Wednesday, September 11, 2013 by Charlotte Moore

County benchmarks Civil-Family Courthouse budget at $284 million

Travis County’s Planning and Budget Office is working with a fresh target cost – a few tens of millions of dollars less than the original projection – for getting the new downtown Civil and Family Courthouse built.

On Tuesday, Commissioners Court set the benchmark budget at just over $284 million. Initial estimates had the construction cost at $340 million.

“That’s the best estimate we have right now until we move further into the process,” said Belinda Powell, strategic planning manager for the county. “We’re actually researching other court projects to see what their budgets are.”

The Civil and Family Courthouse is set to be built on prime county-owned land at 3rd and Guadalupe streets near Republic Square Park. Ultimately, the courthouse is projected as a 511,000-square-foot high-rise which will include a 15,000 square foot parking garage. Earlier this year, the court chose URS Corporation to help manage the planning, financing and construction of courthouse.

County officials have been debating this project for years, but are still very much in the planning stages. The $340 million price tag sparked a barrage of criticism and concern from citizens and the court itself. Late Monday, County Judge Sam Biscoe sent a memorandum to his fellow court members recommending they collectively ask county staff to perform comparison research.

Biscoe wrote, “In order to dilute some of the negative publicity that our courthouse is receiving and to place our estimated total cost in the appropriate context, I recommend that we ask appropriate county staff to survey officials connected to recently constructed courthouses in other jurisdictions…”

The point, Biscoe said, is to see an “apples to apples” cost comparison. Staff would consider aspects such as location, total square footage, total cost, cost per square foot, special features (like childcare facilities, technology, and inmate holding cells) and parking.

Customer service and satisfaction are also of concern to court members.

“I remember going to the Harris County courthouse,” said Pct. 4 Commissioner Margaret Gómez. “They had escalators versus elevators to make sure that (fewer) numbers of people got on elevators because they’re slower. Escalators would get people to where they needed to be quickly.”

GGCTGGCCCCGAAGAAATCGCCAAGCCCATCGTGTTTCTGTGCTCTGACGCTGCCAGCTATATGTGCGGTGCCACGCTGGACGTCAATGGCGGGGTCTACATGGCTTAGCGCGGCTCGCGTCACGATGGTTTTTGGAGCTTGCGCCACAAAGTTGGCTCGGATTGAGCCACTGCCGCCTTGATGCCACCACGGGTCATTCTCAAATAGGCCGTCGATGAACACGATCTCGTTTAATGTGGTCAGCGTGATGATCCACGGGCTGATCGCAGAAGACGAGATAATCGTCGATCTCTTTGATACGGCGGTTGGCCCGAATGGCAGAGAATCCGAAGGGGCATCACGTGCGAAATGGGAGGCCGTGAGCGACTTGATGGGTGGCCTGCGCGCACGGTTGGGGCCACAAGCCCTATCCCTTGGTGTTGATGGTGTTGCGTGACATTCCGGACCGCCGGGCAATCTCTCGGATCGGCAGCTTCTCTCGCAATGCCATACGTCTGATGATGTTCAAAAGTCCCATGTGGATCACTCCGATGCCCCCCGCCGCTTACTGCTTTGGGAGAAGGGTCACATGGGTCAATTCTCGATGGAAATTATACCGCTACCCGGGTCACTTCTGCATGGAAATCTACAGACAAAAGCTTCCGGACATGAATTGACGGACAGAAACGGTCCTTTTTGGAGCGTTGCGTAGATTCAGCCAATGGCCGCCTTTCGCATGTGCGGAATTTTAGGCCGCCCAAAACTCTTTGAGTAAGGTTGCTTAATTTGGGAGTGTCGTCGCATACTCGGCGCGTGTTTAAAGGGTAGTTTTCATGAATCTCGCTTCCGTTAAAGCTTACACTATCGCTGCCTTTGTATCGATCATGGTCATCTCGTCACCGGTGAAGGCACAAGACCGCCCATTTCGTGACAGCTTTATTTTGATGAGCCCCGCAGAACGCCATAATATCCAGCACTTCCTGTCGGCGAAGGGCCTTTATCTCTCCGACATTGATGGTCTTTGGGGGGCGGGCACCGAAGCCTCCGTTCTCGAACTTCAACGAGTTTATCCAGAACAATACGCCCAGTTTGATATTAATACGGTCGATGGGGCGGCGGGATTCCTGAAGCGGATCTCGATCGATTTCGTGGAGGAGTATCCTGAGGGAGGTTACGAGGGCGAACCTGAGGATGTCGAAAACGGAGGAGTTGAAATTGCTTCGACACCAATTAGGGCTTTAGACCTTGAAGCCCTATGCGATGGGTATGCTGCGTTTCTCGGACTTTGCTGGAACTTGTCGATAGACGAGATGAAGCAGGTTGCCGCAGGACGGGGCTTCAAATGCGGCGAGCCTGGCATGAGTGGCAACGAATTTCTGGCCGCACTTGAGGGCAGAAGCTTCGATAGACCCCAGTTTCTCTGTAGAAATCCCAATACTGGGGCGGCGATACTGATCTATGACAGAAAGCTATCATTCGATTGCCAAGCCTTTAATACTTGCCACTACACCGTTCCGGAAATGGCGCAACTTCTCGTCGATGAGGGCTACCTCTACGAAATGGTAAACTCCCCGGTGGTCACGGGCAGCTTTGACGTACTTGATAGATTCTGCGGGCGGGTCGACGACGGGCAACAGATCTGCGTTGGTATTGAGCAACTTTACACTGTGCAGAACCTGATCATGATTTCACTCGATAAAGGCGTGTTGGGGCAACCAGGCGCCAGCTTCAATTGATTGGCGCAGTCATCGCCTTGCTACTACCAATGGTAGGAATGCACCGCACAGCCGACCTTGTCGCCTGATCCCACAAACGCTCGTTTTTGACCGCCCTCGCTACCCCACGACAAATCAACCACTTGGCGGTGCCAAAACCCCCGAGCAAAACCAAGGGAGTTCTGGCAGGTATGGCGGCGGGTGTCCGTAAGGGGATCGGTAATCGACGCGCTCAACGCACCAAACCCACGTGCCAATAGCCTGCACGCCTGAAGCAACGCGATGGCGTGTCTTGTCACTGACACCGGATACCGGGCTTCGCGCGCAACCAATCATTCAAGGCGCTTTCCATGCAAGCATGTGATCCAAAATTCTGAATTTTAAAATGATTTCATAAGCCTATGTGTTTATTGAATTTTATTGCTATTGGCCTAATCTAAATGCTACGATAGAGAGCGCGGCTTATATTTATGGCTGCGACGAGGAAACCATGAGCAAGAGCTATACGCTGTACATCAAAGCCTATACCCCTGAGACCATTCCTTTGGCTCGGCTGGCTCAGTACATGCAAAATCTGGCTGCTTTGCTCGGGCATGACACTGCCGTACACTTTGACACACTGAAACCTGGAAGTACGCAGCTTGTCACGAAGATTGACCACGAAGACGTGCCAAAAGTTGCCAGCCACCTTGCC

Gómez was also impressed with the Charlotte, North Carolina courthouse which “seems to have a real good take on child care facilities,” she said.

Powell informed the court that Charlotte’s courthouse was built at a cost of $252 per square foot with a construction budget of $156.6 million, albeit in 2007.

Local retired accountant and author of the new blog AustinAffordability.com, Bill Oakey, may have been influential in getting the court to take this serious look at how other authorities have saved money on courthouse builds. Oakey has for the last few weeks held meetings with members of the court, including Judge Biscoe, to present them with independent research he has performed on a new 20-story, 714,000-square-foot, $213 million courthouse in Broward County, Fla. which is currently under construction.

“I have done quite a bit of research on the Broward County courthouse, which I found to be approximately $300 per square foot which is half the cost of what has been publicized about the (Travis County) proposed courthouse,” Oakey said. “I would like you to ask your staff and your consultants to make this courthouse project a national model for cost effectiveness and efficiency. We should be able to win that title away from Harris County, Broward County, North Carolina or any other state.”

Oakey’s input appears to be having intended effect.

“It’s been a long time since I’ve encountered someone with that kind of community interest to spend his volunteer time down here helping the public as well as helping us by researching the cost issues around that courthouse,” said Pct. 2 Commissioner Bruce Todd. “That’s a true public servant.”

Powell and other staff members will continue their research and return before the court in about four weeks with comparisons. Powell’s cost figures are less than Oakey’s, yet high enough to compel staff to work on bringing them down.  

“Right now our construction estimate runs us about $407 a square foot,” she said. “We’ll probably see that come under $400. It may even reach $350 before we are ready to go to the voters.”

At this point, there has been no decision made about when to place the item on the ballot.

“We are taking a complete look at the possibilities to make sure we have the lowest cost possible without sacrificing quality,” Commissioner Todd said. “It’s easy to make things cheap. It’s harder to make them cost efficient and effective in the long-term.”

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